NY Times Co Only Commits to 10% of Cleanup Cost
Tuesday, July 10, 2012
“When budgets are being cut left and right, the expectation is that the tax receipts aren't going to be used to help a private company clean up its mess,” Jeff Raymond, a member of the local Republican Town Committee in Millbury, said. Many are concerned that taxpayers are being forced to pay for the costly contamination. He says that the cost should have been built into the sale of the building, keeping taxpayers and government agencies out of it.
After announcing an agreement to pay for cleanup costs associated with contamination left at the former location at 18-20 Franklin Street, NY Times Company is now saying it will only pay $137,500, less than any of the government grants allotted for the cleanup.
Two $200,000 brownfields grants have been awarded to the site from the Environmental Protection Agency (EPA) for hazardous substances, and one from the city’s Brownfield Cleanup Revolving Loan Fund, which is also funded by the EPA.
The NY Times Company sold the property for $300,000 to New Garden Park Inc., a non-profit subsidiary of the Worcester Business Development Corporation responsible for cleaning up brownfields.
Before the sale, Telegram and Gazette publisher Bruce Gaultney publicly promised that the building was “not a brownfield.”
According to the EPA’s description of the area, “The site was used for newspaper operations from the early 1900s until 2008, when the company downsized, leaving much of the site vacant. The site is contaminated with heavy metals and inorganic contaminants.”
A survey conducted as part of the grant application process identified approximately 140 asbestos containing materials. Heavy metals and lead were also found.
The New Owners
New Garden Park Inc. was established in part with the purpose of “lessening the burdens of government” according to its Articles of Organization, written when the organization became a corporation, although much of the funding involved with their new ownership of the property has come from the government-run EPA.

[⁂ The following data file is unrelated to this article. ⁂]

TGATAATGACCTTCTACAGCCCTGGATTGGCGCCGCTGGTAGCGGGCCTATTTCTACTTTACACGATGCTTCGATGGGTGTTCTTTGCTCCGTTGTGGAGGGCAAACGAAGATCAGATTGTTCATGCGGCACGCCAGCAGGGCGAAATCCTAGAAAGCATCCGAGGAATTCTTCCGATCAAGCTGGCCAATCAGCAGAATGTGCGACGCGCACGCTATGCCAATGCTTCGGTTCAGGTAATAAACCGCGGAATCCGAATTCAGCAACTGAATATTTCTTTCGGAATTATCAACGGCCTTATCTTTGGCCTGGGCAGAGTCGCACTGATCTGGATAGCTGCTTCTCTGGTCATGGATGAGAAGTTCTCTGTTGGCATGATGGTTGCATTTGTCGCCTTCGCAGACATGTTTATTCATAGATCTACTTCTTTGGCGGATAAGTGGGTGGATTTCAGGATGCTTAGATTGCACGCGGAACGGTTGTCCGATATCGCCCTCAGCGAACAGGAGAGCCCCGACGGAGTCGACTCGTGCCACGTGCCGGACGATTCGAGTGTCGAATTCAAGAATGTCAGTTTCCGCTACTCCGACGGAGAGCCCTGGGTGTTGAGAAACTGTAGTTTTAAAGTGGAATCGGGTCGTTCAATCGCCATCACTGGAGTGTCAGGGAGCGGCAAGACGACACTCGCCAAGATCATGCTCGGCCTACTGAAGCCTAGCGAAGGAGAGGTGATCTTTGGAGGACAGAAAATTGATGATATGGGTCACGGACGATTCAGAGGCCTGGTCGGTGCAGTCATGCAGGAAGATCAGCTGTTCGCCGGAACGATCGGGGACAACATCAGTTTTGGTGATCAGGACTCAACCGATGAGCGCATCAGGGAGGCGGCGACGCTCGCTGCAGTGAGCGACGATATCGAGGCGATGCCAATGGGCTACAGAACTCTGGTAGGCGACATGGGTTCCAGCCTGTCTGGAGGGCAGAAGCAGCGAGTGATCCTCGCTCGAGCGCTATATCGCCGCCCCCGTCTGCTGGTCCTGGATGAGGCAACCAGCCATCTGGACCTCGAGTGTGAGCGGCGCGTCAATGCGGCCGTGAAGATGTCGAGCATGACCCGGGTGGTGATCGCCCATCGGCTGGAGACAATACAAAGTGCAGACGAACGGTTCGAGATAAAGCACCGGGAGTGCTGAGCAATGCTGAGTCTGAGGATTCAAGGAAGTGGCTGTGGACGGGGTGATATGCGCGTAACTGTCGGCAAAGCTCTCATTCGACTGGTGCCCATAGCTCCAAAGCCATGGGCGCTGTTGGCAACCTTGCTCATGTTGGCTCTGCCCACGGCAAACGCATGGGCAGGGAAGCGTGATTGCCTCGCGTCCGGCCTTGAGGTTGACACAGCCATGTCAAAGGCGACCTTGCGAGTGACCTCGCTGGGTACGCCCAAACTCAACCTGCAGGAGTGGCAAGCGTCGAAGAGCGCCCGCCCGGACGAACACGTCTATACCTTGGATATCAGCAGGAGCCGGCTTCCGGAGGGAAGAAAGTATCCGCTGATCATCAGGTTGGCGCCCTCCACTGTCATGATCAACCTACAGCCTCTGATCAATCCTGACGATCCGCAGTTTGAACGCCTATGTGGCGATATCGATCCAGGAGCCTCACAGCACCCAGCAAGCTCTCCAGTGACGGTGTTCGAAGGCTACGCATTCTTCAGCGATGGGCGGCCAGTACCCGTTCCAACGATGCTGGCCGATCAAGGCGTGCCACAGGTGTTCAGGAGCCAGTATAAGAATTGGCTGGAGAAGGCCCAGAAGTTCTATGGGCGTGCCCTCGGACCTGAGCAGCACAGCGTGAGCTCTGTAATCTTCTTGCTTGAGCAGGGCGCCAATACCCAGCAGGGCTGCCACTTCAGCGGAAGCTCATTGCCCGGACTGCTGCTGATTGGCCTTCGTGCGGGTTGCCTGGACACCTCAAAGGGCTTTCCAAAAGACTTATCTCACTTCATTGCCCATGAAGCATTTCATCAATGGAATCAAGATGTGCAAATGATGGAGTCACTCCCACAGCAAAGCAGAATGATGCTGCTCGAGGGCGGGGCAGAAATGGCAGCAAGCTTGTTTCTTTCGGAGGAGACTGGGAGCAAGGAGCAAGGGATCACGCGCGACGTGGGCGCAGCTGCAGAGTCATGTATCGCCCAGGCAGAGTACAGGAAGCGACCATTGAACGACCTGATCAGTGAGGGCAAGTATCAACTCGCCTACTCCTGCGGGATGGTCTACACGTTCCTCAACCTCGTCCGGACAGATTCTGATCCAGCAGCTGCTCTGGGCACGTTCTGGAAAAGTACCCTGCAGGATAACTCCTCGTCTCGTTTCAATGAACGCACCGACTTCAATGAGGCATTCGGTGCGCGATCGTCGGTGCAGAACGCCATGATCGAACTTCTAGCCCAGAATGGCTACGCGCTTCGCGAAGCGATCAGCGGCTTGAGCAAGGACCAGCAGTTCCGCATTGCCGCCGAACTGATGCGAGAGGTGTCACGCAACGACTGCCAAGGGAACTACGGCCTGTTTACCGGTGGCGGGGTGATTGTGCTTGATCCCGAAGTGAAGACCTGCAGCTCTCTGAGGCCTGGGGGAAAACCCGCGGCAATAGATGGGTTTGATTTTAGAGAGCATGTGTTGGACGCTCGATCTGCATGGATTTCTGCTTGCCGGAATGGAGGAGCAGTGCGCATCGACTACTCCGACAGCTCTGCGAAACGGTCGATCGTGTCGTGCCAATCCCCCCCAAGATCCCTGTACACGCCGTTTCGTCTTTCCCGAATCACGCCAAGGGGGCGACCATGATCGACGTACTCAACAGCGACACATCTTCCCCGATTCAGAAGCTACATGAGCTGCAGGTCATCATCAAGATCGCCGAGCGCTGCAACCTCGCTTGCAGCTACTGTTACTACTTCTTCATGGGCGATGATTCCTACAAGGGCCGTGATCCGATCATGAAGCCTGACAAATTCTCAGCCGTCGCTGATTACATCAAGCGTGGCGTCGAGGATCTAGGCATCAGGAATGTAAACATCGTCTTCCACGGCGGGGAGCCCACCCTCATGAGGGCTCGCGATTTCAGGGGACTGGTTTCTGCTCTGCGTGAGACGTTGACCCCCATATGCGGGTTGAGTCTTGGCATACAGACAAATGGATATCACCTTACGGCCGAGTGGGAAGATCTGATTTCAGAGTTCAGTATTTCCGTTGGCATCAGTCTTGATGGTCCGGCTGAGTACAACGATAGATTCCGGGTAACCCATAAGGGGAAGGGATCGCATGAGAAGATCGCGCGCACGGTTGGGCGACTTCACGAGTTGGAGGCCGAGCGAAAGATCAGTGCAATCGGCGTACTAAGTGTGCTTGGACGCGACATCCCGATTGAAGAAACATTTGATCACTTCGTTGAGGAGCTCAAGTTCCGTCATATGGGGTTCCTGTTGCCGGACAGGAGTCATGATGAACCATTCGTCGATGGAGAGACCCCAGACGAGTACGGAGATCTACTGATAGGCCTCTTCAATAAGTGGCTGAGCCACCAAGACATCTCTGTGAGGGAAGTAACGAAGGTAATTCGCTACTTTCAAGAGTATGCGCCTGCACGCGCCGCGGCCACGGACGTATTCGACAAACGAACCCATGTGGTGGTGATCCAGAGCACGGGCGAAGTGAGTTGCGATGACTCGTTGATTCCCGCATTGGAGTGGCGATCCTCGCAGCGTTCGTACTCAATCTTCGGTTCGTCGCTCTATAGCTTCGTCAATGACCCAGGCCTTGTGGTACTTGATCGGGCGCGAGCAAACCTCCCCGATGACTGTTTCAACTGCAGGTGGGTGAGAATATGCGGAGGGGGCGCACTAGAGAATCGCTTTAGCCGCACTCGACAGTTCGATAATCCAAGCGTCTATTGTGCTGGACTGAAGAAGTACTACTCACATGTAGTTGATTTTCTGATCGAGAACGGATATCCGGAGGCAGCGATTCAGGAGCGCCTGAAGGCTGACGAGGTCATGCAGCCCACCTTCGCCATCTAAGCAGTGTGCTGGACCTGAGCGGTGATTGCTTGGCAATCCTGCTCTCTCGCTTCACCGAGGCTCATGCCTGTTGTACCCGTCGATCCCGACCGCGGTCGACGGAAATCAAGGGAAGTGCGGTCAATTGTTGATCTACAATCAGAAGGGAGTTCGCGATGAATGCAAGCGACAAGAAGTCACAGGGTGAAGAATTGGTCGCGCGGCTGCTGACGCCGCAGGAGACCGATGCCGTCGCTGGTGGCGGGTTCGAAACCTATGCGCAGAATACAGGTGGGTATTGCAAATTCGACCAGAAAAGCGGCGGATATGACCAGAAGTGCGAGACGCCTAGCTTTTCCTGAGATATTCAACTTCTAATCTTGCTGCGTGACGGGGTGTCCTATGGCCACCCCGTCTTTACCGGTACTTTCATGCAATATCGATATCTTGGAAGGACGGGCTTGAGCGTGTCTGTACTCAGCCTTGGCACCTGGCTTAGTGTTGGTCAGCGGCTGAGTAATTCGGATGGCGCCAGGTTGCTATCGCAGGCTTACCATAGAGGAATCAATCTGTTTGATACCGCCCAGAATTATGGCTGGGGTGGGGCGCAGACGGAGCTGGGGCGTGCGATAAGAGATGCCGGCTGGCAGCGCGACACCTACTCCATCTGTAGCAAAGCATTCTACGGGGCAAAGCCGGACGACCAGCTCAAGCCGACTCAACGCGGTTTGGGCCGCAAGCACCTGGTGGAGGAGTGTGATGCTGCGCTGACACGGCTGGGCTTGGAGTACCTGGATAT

GoLocal reached out to New Garden Park, but Project Manager, Jonathan Weaver was unavailable for comment.
While the issue has many local taxpayers and the Citizens for Limited Taxation upset for the costs of the cleanup, some have also voiced concern that EPA funding for the site might be even more problematic for taxpayers. Raymond says that because of the EPA's distance from the issue, taxpayers fitting the bill for national projects and cleanups will never be connected with their tax money and the benefits.
“The EPA's involvement means that taxpayers out West end up helping prop up a local newspaper they've never heard of and would otherwise have no relationship with,” said Raymond. “Worse, those taxpayers are unlikely to ever know it happened. Just hundreds of thousands of dollars to some local company they've never heard of.”
Changing the Story
The Telegram originally posted the story “T&G to help fund cleanup of its longtime home” on June 26th but the original story headline is no longer visible on their website. The headline of the story launched that day now reads, “Buyer lining up financing for cleanup of longtime T&G property” and makes no mention of the company’s initial agreement to pay for the cleanup.
Fitting the Bill
The remaining portion of the cost will be funded through federal and local taxpayer money, unless another agreement is reached or more grant funding is allocated.
“Assuming the local money is going to help cleanup, it's more that people expect that the money go to help the general local interest – roads for people to use, schools for people to learn, to help pay public servants for their work,” Raymond said.
When GoLocal last spoke with Mayor Joe Petty, he was noncommittal on whether the Times Company should shoulder the cost of cleaning up the contaminated Worcester Telegram & Gazette site, which currently rests squarely on taxpayers' shoulders.
"You've got to get a real cost figure," Petty said, noting the sale price of $300,000 reflected the contamination of the building. "Once more information comes up, I'd look at it."
In the Worcester Business Development Corporation’s EPA cleanup grant application, Timothy J. Clinton and David JP Foss of Fuss and O’Neill discussed three plans for the site with Dorrie Paar of the EPA.
Two additional alternatives listed in the letter included doing nothing and abatement and encapsulation of the hazardous materials – something deemed bad for a long term solution and future building use.
The current project of removing and disposing of the asbestos containing materials relies heavily on proper handling.
“The extent of interior demolition and renovation activities necessary to facilitate this goal will result in disturbance of (asbestos containing materials) and hazardous materials throughout the building,” the letter reads. “Without appropriate prior action, uncontrolled release of asbestos and hazardous materials during interior demolition and renovation will pose unacceptable health risk to renovation workers, building visitors, and residents and visitors of nearby properties.”
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